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There's an artificial intelligence that identifies youth subcultures

Subcultures are not dead. There is software that identifies them through digital language.

There's an artificial intelligence that identifies youth subcultures Subcultures are not dead. There is software that identifies them through digital language.

Once upon a time there were punks, mods, gabbers, normcore, skaters and paninis, every era has had its subcultures and its moment of rebellion to stand out from the general culture of society. All you had to do was walk down the street and it was clear what the trends were, today identifying the subcultures of our time is more complicated. You don't see emo walking the streets like you did in the 2000s anymore, but that doesn't mean subcultures aren't alive and well. They have moved out of sight, changed and expanded into a universe of a larger, more articulated and more intertwined constellations. But they are also harder to pin down because the language through which they branch out, the language of technology, acts as a barrier.

Tim Stock, professor of trend analysis and design at Parsons School of Design, is the one behind this thinking, he argues that subcultures are not dead and will never die. Their role in society adapts to the spirit of the times by changing form. Think for example of the Proud Boys or the Boogaloo movement, both active contemporary countercultures even though they are on the black lists of domestic terrorism, or the Japanese Bosozoku phenomenon or the new pop-punk. Tim Stock is also co-founder of the predictive consulting firm ScenarioDNA and co-developer of Culture Mapping, a tool that uses machine learning to detect and characterize invisible subcultures using language analysis and predicting the direction of cultural phenomena over time. He said:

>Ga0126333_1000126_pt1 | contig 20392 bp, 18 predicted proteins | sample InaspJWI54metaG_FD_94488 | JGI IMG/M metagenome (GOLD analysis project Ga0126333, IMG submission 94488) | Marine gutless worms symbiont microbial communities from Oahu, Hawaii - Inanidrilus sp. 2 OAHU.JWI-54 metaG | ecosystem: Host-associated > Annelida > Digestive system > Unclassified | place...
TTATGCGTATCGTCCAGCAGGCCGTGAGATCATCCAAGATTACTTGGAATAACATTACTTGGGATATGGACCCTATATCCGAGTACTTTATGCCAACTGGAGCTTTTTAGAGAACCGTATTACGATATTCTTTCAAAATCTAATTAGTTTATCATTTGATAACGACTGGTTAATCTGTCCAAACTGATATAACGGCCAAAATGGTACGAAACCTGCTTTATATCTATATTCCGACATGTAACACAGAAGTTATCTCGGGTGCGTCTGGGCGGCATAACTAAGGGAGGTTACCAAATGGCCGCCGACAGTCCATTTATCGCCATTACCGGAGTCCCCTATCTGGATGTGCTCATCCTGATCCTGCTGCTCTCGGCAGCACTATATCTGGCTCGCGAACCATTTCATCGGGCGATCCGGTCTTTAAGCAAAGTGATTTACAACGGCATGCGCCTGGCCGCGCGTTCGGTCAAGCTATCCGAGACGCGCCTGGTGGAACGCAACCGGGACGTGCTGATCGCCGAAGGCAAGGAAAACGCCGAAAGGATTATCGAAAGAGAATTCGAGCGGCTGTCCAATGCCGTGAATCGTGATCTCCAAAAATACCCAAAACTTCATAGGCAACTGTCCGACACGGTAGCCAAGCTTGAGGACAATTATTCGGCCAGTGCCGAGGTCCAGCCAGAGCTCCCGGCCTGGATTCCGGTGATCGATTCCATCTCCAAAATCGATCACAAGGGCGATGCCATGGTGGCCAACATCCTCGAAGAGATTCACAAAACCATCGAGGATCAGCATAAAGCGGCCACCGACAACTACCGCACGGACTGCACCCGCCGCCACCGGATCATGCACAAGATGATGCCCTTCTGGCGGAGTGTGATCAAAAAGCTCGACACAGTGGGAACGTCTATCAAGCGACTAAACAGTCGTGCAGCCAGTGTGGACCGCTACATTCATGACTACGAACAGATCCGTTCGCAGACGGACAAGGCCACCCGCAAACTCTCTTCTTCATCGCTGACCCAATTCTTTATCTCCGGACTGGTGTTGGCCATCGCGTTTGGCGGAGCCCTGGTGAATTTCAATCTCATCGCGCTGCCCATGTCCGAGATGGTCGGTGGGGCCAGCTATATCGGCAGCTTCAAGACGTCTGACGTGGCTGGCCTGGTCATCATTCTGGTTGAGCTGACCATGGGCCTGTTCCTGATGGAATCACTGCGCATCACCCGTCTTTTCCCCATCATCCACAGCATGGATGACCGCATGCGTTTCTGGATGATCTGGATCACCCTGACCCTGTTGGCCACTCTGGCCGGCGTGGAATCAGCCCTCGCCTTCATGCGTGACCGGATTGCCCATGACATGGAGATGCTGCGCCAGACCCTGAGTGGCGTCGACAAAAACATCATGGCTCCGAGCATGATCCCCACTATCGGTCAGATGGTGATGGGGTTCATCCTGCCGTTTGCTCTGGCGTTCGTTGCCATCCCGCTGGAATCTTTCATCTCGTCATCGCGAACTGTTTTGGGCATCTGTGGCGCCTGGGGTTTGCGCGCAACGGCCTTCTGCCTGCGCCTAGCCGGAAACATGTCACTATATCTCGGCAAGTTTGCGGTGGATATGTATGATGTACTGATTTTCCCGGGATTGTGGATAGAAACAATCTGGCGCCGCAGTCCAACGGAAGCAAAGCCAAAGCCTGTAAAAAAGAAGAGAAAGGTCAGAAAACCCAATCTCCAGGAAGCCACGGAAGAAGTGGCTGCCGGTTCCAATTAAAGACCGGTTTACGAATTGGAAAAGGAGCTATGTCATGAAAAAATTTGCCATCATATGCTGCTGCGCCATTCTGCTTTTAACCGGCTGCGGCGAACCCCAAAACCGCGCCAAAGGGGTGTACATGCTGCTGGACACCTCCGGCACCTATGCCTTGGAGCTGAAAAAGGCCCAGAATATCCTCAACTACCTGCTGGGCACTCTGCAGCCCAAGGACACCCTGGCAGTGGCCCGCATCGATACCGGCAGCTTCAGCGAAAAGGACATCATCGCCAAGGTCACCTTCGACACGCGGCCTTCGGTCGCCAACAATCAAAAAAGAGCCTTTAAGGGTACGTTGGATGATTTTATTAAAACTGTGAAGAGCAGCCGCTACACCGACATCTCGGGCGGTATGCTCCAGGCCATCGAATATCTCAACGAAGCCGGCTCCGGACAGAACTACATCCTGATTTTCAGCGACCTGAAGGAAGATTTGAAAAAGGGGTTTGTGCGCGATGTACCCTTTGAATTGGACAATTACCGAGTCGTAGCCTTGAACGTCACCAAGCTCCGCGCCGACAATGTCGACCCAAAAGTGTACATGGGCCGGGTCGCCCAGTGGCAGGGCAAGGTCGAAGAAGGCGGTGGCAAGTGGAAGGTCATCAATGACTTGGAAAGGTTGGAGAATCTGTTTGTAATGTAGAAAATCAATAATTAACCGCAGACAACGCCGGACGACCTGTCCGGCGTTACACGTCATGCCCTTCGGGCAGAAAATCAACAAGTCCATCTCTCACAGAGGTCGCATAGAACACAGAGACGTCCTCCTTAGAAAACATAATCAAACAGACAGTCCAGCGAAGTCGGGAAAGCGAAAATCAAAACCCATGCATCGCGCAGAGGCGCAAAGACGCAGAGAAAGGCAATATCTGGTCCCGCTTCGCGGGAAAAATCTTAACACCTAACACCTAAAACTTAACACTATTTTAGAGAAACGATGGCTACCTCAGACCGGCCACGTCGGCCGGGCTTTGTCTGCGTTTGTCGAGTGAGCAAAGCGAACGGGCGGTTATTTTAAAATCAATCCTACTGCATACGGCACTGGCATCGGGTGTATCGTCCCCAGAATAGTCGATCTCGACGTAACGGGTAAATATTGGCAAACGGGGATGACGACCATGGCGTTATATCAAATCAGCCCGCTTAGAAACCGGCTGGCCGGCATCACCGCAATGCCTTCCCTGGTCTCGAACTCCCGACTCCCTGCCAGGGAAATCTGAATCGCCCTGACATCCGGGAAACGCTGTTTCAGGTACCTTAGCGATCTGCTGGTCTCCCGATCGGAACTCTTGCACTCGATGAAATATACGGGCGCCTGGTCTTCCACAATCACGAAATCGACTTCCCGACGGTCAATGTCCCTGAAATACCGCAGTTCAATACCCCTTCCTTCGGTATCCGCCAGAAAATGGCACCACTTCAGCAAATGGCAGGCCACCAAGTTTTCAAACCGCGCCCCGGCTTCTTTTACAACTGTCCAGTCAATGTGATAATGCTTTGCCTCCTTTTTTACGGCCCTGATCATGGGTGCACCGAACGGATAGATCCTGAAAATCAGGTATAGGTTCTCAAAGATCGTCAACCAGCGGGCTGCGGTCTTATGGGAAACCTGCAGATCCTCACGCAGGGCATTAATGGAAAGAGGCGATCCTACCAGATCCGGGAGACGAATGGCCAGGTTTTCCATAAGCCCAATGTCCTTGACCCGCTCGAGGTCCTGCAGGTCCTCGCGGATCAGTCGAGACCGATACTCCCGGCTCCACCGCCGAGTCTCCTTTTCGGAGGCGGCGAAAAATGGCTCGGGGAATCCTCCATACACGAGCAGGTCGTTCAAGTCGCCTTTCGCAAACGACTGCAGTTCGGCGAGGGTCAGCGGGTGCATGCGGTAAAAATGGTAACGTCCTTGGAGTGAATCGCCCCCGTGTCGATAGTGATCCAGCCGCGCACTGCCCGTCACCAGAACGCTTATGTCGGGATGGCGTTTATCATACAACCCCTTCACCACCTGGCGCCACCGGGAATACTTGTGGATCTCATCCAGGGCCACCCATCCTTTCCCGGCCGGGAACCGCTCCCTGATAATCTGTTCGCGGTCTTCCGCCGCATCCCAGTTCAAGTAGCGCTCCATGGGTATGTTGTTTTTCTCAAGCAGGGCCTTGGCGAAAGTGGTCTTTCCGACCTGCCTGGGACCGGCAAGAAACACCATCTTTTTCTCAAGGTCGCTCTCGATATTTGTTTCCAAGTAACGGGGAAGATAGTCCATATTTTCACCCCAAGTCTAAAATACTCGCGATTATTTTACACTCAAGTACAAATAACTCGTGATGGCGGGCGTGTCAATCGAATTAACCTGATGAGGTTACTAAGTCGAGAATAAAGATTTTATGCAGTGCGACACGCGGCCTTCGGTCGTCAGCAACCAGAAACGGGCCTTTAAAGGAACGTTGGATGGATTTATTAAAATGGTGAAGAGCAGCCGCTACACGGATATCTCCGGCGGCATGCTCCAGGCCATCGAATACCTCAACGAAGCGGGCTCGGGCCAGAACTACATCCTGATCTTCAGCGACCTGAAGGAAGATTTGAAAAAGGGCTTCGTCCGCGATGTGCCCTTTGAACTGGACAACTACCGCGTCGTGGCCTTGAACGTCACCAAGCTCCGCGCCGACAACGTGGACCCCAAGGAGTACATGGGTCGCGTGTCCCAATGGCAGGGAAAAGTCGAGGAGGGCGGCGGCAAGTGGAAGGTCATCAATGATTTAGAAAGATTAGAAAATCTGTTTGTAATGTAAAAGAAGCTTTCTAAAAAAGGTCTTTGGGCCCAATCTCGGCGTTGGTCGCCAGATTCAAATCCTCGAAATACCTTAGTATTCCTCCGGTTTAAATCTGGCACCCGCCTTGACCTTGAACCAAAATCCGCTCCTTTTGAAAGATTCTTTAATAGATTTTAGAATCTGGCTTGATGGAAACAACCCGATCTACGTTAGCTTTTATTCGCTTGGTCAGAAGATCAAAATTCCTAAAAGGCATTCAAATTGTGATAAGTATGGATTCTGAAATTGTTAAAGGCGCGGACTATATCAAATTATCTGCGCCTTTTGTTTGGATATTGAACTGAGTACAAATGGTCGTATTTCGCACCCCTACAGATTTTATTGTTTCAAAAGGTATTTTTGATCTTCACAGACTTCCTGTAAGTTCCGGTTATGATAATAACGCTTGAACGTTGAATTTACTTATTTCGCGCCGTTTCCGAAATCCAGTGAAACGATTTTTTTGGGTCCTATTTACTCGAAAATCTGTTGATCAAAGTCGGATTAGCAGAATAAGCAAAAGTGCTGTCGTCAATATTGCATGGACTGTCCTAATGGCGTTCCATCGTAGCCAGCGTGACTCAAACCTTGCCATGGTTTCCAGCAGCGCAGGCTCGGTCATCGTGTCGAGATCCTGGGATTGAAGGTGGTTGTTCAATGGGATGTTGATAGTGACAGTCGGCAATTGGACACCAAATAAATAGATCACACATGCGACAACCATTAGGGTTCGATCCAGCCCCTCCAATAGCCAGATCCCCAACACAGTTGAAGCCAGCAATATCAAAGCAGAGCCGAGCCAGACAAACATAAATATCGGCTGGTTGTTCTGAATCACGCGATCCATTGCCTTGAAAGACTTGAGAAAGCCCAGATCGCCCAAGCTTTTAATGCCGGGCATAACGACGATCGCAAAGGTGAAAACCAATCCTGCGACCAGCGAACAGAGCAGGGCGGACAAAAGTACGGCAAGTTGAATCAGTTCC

"Technology allows subcultures to be even more ephemeral in their nature. They can maintain their ideology but quickly move from one scenario to another or avoid it. And continue to thrive".

Once you start looking at online subcultures things start to get confusing, among billions of pieces of data the Culture Mapping software collects, analyzes and categorizes this data based on archetypes of behavior. Through artificial intelligence, the system uses algorithms to make meaning out of hashtags, search histories, account sequences and behavioral habits. The information produced is then useful to companies and brands. Culture Mapping's clients include Ikea, Nike, Hilton and Honda.

It is paradoxical, however, that according to Tim Stock one of the major trends of Gen Z is precisely that of rejecting technology, even though it is now impossible to live offline, conditioned by a strong fear of the future and not even being able to grow old between climate crises, pandemics and wars. Moreover, if before being part of a subculture meant being part of a group, meeting in a club, feeling cool, today the comparison takes place with the smartphone camera and in the comments under the posts. Everything is more blurred and the semiotic signs are not as clear-cut. These are not mass movements, united by a shared taste for music, fashion and ownership of subcultural capital, they are rather faster trends that are born and die at the speed of clicks with a shared thought or ideology. Punk's journey from the first sightings of the Ramones and Richard Hell in New York to the front pages of the British tabloids lasted a couple of years, during which time it changed and developed and mutated. Seapunk's journey from internet gag to Rihanna on Saturday Night Live lasted a few months.

A current example instead are the haul girls with their videos full of clothes or the Afro Beat, another subculture identified by the Culture Mapping team that brings together the best musicians of the contemporary London jazz scene including Moses Boyd, Tony Allen, Mubia Garcia, Sons of Kemet influenced by their African origins. It's no longer about what you wear but what you think. Today's subcultures don't necessarily side with something or oppose something else, they don't necessarily have a political connotation, they just need to create their own space that is often hard to spot by an adult eye, and often online.